"The subject letter not being defamatory, it [was] therefore erroneous for the trial court to hold that the said letter [was] `presumed' to be `malicious'. Article 354 of the Revised Penal Code is clear that only a `defamatory' imputation (as defined in Article 353) is presumed to be malicious, even if it be true if no good intention and justifiable motive for making it is shown' ..... (italics ours). There is malice when the author of the imputation is prompted by personal ill-will or spite and speaks not in response to duty but merely to injure the reputation of the person who claims to have been defamed (Alonzo vs. Court of Appeals, 241 SCRA 59-60, citing Ramon C. Aquino, The Revised Penal Code, Vol. III, 1988 ed., 531).

"Although his letter is not defamatory, and therefore, malice is not presumed to exist, the appellant had sufficiently and convincingly shown that he had good intention and justifiable motive for writing and sending said letter. x x x."[7]
Recommendation of the Court Administrator

The Office of the Court Administrator (OCA), in its Report dated April 9, 1999, recommended that respondent be fined P10,000, viz:
"We find the complaint meritorious.

"As to the charge of knowingly rendering an unjust decision, libel is defined as a public and malicious imputation of a crime, or of a vice or defect, real or imaginary, or any act, omission, condition, status or circumstance tending to cause the dishonor, discredit, or contempt of a natural or juridical person or to blacken the memory of one who is dead (Art. 353, Revised Penal Code). An imputation is considered libelous if the following essential elements concur:

"1. It must be defamation

2. It must be malicious

3. It must be given publicity

4. The victim must be identifiable

"We have carefully analyzed the alleged libelous letter. We noted that nothing therein contain[ed] defamatory imputations which tend[ed] to dishonor or discredit the reputation of the private complainant. The purpose of the complainant's letter [was] merely to seek an investigation on the alleged questionable digging activities of the private complainant inside the school campus. There was no malicious intent. The report was made in good faith and in the performance of his moral and legal duty as the president of the School's Association.

"In its reversal, the Court of Appeals declared that the trial court's decision was not supported by any factual and legal justification and noted the uncertainly of the decision as to whether the letter was libelous or not. xxx

"We agree with the findings of the Court of Appeals.

"This is not the way to write a decision. Judges should learn to summarize, to synthesize, to simplify. In this case, the trial judge barely complied with the constitutional requirement (Section 14, Article VIII, 1987 Constitution) that the factual and legal basis of the decision should be clearly and distinctly expressed therein (People vs. Francisco 234 333 [1994]) The decision lacks the factual and legal basis. In fact, respondent failed to cite any legal principle or authority to support his conclusion.

x x x x x x x x x

"As to the alleged premature release of the subject decision, our record shows that the same has already been passed upon by the Court in A.M. No. RTJ-94-1144, Reynaldo De Vera vs. Judge Sancho Dames II, where in the resolution dated 2 February 1999, said respondent was admonished.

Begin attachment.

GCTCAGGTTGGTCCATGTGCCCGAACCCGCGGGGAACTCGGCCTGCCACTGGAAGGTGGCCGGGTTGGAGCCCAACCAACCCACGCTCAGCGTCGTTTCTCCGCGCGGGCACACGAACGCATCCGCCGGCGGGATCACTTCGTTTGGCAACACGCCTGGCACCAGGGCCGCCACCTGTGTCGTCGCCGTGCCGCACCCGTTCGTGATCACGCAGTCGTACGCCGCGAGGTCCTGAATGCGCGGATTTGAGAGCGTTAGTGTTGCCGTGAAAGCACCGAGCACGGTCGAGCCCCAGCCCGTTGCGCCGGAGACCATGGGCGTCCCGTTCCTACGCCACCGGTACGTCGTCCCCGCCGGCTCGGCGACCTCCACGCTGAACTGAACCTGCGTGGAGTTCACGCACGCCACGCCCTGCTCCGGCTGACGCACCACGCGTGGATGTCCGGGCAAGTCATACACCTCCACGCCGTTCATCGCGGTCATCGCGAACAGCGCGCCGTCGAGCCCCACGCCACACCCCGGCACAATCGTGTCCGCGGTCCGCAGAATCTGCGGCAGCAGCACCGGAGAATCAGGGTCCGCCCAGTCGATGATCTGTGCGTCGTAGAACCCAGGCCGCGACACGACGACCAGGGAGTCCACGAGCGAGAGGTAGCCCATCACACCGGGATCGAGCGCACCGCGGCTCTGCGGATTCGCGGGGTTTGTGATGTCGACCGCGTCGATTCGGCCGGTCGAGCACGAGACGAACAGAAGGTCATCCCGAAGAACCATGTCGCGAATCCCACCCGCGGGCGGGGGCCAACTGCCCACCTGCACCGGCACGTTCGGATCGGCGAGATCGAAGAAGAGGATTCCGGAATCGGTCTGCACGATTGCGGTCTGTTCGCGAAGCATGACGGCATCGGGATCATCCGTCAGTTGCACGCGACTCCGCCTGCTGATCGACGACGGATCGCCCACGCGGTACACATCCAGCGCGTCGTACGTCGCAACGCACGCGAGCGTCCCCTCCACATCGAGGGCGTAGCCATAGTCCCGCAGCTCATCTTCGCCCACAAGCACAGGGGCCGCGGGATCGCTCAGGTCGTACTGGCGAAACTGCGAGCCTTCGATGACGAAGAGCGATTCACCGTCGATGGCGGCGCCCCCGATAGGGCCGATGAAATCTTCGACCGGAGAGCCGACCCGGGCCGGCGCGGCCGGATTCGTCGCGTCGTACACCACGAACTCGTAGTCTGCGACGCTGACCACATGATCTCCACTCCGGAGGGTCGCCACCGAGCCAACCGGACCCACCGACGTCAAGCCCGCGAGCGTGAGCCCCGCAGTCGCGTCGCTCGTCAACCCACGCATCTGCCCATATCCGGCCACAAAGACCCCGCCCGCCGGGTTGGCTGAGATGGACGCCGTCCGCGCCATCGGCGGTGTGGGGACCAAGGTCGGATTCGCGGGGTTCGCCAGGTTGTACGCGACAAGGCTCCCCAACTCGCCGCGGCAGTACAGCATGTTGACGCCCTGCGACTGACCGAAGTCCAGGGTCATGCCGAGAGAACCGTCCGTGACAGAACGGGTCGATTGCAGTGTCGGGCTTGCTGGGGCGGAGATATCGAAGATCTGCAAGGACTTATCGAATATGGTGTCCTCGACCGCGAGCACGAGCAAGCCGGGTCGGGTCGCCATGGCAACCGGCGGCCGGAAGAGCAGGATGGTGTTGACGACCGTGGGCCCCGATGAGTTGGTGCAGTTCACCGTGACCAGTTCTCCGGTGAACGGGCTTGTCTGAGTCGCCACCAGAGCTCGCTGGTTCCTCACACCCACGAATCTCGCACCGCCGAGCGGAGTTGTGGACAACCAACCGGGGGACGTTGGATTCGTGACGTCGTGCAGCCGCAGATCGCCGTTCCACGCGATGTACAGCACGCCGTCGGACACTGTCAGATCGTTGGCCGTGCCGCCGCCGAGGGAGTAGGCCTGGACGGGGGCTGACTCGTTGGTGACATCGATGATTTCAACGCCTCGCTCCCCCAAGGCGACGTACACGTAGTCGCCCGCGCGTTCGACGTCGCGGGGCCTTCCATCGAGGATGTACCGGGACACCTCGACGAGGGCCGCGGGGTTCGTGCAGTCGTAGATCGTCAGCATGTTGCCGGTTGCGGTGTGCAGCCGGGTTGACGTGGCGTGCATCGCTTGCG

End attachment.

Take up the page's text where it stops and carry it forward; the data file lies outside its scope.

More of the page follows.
"With regard xxx to whether there [was] reasonable ground for the inhibition of the respondent in the motion for contempt, the ground relied upon being bias, complainant claims that there exists a personal relationship between the respondent and private complainant Public Prosecutor Villafuerte (respondent Judge allegedly regularly plays majong with Prosecutor Villafuerte at the latter's house). This probably explains the reason why respondent denied complainant's counsel's motion for Court Stenographer Mila to take the witness stand to shed light on the pre-mature release of the decision on the ground of self-incrimination. Record shows that it was stenographer Mila who gave a copy of the decision in advance to Public Prosecutor Villafuerte allegedly in the name of the respondent. It is our view that respondent Judge should have inhibited himself from the proceedings guided by the principle laid down in Pimentel vs. Salanga (21 SCRA 160), that:
`A judge may not be legally prohibited from sitting in a litigation. But when suggestion is made of record that he might be induced to act in favor of one party or with bias or prejudice against a litigant arising out of circumstance reasonably capable of inciting such a state of mind, he should conduct a careful self-examination. He should exercise his discretion in a way that the people's faith in the courts of justice is not impaired. A salutary norm is that he reflect on the probability that a losing party might nurture at the back of his mind the thought that the judge had unmeritoriously tilted the scales of justice against him.'"
This Court's Ruling

We agree with the findings and recommendations of the Office of the Court Administrator.

As has been amply elucidated in the CA ruling and in the OCA Report, respondent failed to adhere to the basic precept enshrined in Article VIII, Section 14 of the Constitution, which we quote:
"Sec. 14. No decision shall be rendered by any court without expressing therein clearly and distinctly the facts and the law on which it was based."